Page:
In the previous chapter, Zerilli commented:

When we see an intersexed body, for example, we are confronted with what Butler calls the strange, but our tendency, as Fausto-Sterling shows, is to fold that act of seeing into what we have seen all along: sexed bodies. Thus if the exception to the rule rarely disrupts our tendency to subsume all bodies under the rule of sex difference, that may be because what we lack is not an appropriately denaturalized position from which to doubt what we think we see but an alternative figure of the thinkable with which to organize anew the very experience of seeing, that is, of meaning. Figures of the newly thinkable are crucial for a form of feminist critique that resists the lure of epistemology and the twin temptations of dogmatism and skepticism. Such figures are integral to a mode of judgment that is reflective and creative.

A few paragraphs later, continuing to talk about the need for "figures generated by radical imagination," she notes,

The sex/gender distinction that animated second-wave feminist theory, for example, was once a figure of the newly thinkable, though it was (mistakenly, in my view) interpreted as an epistemological category for producing knowledge of what was in any case already given. As such a figure, the sex/gender distinction did much more than produce knowledge; it provided a form, generated by radical imagination, for giving new meaning to women's experience and opened a space for thinking about how that experience could be created otherwise. And, like other such figures of the second wave, the sex/gender distinction, too, eventually hardened into a speculative theory used to discern systematic regularities and objective laws, which third-wave feminists rightly rejected.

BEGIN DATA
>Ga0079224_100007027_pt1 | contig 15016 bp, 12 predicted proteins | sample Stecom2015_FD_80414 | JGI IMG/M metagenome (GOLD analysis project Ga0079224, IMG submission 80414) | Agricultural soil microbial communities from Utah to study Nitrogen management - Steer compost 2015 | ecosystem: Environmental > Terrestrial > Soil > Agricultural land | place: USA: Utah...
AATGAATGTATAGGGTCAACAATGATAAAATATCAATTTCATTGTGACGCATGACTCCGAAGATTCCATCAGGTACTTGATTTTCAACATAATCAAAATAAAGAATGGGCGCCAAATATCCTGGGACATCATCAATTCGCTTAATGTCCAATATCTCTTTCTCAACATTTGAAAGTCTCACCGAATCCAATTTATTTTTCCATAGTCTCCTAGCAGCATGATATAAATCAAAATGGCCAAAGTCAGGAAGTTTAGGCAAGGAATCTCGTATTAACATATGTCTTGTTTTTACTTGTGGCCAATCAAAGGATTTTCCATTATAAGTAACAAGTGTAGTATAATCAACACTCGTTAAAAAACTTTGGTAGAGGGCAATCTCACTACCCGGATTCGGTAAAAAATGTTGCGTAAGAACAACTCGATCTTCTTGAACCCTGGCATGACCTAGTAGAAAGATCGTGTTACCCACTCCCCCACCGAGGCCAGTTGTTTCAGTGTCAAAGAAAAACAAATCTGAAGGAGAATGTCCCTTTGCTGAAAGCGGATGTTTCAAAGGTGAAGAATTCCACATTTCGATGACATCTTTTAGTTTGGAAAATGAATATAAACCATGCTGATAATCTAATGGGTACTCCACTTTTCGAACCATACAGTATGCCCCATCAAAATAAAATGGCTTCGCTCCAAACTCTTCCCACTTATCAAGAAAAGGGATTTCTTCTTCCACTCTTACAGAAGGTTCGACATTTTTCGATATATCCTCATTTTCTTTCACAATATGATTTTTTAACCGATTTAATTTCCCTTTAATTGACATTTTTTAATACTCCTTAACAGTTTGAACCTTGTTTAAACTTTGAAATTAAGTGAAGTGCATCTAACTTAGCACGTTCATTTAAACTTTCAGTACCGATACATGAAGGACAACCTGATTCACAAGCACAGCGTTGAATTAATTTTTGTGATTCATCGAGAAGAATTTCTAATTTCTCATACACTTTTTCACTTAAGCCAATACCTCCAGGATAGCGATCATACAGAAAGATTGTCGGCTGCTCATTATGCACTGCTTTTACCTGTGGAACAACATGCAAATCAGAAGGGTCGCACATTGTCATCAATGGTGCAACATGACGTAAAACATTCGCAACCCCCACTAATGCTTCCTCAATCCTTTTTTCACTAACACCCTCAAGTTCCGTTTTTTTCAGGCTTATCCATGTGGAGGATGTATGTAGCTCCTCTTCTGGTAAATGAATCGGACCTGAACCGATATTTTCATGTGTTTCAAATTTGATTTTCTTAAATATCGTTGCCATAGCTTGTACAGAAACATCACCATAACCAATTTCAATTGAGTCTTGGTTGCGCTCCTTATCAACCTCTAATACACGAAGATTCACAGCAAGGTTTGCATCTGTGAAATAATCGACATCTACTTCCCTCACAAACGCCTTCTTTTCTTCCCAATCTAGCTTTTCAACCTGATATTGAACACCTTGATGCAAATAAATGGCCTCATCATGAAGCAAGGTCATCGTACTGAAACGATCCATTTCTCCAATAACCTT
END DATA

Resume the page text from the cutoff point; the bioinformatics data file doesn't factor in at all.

Try asking the person sitting next to you to define the word "gender." You probably won't get an answer. My definition, for years, has been that gender is a system for making meaning. Many feminists I know can't get beyond statements about gender being constructed and distinct from sex, or about gender not mattering or needing to be eliminated from human social organization, and feel frustrated by gender's continuing to impact our lives in both obvious and invisible ways. The nonfeminist world at large acts as if gender is a characteristic of women (but not men)-- because, I suppose, they think it affects only women's lives, which is why it doesn't count as a political issue but is simply a symptom that will always be with us. Zerilli's emphasis on the radical imagination for creating political freedom is brilliant. She's absolutely right that we can't see gender as though we were outside of it and detached, that imagination, not cognition, is what feminists need to challenge the status quo.